Celona goes global, offering 5G private wireless in 2 more spectrum bands

Celona has created a portfolio of 5G private wireless solutions that cover mid-band spectrum for different parts of the world.

The company cut its teeth in the U.S., offering private wireless technology for the Citizens Broadband Radio Service (CBRS) spectrum in band n48. But now, it is moving beyond CBRS to offer support for bands n77 and n78 for private mobile networks in the U.K., Europe, Japan and Korea. And it’s planning to support band n79 later in the year.

“If you look at the private wireless market it is consolidating through these 3.3 GHz to 3.9 GHz bands,” said Celona CEO Rajeev Shah. By the end of February, Celona will have separate SKUs for CBRS, band 77 and band 78 for both indoor and outdoor. The company will offer about 15 hardware products in total to support these bands. It makes many of its products at factories in Taiwan and Vietnam.

4G vs 5G

While Celona’s private wireless installations in the U.S. so far have used 4G technology, its new product line introduces 5G NR.

Puneet Shetty, Celona’s VP of product management, said the U.S. has been very 4G-focused to date for private wireless. Celona plans to work carefully with these customers to introduce 5G via a “seamless transition path,” offering access points that will have both a 4G radio and a 5G radio in one box. And Celona will offer a converged core with both 4G and 5G, as well.

“We want to give our customers the choice of when they want to transition,” said Shetty. “The multi-mode access point can operate in either 4G or 5G along with converged core. We believe this is unique in the market.”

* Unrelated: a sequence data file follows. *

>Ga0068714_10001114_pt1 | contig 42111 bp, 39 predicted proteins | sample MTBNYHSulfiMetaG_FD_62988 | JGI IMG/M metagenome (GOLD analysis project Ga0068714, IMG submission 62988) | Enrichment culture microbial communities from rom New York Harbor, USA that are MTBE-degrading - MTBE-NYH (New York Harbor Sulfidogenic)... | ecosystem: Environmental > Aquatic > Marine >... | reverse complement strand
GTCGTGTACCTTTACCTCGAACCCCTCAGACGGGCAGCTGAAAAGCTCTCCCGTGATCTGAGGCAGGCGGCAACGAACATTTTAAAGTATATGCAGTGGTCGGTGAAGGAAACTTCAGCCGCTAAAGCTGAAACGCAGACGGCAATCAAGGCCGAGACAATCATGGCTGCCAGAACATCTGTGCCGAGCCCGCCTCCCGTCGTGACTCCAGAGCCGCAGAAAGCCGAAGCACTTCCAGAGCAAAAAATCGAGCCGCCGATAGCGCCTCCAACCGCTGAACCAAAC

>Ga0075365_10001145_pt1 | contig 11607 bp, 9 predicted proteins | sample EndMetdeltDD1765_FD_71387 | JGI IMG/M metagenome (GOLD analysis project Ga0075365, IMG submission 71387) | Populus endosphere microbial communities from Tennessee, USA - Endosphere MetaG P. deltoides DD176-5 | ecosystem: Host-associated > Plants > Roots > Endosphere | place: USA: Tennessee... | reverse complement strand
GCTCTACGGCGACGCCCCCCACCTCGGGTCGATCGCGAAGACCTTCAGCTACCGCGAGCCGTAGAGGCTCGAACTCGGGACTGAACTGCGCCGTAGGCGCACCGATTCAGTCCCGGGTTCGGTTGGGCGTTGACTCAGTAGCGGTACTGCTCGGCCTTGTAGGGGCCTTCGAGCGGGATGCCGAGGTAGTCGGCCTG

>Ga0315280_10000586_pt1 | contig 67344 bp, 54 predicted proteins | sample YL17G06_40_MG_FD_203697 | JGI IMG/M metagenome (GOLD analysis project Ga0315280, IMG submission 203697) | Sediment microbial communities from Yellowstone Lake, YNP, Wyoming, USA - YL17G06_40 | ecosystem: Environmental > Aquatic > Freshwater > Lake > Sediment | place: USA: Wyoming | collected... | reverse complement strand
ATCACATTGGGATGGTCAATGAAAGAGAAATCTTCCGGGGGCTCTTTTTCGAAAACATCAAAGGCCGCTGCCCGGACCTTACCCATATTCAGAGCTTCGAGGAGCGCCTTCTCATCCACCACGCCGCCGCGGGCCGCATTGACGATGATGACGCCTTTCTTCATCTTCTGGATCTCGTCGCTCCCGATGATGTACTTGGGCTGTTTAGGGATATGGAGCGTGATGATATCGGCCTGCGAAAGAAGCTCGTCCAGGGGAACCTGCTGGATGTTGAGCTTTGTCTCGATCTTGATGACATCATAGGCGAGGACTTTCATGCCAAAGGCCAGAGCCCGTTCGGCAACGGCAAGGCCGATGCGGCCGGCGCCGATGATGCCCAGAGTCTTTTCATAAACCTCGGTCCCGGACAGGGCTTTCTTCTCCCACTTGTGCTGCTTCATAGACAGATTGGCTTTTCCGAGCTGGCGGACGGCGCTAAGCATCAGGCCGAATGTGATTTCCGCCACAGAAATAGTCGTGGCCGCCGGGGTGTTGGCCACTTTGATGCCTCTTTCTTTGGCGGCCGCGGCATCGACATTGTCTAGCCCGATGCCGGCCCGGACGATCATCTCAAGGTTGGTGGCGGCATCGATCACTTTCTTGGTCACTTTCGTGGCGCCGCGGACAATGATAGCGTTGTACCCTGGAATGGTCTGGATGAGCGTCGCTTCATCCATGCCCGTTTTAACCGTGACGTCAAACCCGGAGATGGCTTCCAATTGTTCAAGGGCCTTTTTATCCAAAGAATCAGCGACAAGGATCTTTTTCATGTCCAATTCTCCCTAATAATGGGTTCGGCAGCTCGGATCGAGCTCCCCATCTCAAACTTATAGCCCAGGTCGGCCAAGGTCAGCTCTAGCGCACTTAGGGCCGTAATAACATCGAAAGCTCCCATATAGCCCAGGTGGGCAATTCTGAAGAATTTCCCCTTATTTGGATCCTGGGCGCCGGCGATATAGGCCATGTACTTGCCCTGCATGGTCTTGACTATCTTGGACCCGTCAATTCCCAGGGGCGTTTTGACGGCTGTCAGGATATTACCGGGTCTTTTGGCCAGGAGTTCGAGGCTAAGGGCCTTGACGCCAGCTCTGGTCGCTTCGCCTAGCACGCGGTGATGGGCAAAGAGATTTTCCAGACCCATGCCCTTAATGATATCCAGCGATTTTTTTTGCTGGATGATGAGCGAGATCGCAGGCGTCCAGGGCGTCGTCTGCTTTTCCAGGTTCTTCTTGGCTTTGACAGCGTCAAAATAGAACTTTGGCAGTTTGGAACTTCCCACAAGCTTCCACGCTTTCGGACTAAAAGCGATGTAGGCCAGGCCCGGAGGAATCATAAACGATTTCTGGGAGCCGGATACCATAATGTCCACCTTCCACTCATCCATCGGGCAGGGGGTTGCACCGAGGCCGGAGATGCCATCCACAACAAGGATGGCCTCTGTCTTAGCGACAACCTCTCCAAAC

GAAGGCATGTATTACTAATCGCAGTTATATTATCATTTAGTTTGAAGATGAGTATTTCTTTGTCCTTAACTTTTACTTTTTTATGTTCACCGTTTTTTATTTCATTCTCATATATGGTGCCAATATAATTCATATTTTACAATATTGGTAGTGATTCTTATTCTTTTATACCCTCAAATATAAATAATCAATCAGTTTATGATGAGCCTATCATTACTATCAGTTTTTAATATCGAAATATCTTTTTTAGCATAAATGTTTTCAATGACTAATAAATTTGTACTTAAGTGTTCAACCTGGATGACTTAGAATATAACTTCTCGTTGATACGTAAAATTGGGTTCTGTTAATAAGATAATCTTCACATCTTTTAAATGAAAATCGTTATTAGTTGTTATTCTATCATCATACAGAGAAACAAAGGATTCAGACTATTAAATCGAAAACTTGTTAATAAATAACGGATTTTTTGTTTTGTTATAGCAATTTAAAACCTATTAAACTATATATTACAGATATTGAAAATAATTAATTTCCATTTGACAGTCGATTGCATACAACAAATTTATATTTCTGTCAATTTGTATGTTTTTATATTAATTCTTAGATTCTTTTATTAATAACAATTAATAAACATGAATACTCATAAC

Outside of the U.S., Celona is going straight for 5G private wireless technology. “This issue in the U.S. — with 4G and the transition path — is not really necessary for the international market,” said Shetty. “We’re launching a 5G-only product portfolio.

The analysts at ABI Research claim 5G private wireless is being held back by the availability of next-gen chips, especially chips for all the myriad end-user devices that might be used in a private wireless setting.

Shetty said, “Devices are critical to our success, and we want to make sure we give our customers an open-device ecosystem. We’ve been doing this for 4G – been certifying devices from different vendors as they launch with our network.”

He said the most common end-user device is a ruggedized Android handheld. Of the manufacturers that Celona works with for end-user devices, Zebra is the most dominant.

“Zebra released a whole suite of products that support both 4G and 5G across all bands we talked about,” said Shetty.

Apple devices, including handhelds and tablets, are also popular in private wireless settings. And Sierra devices are popular for IoT.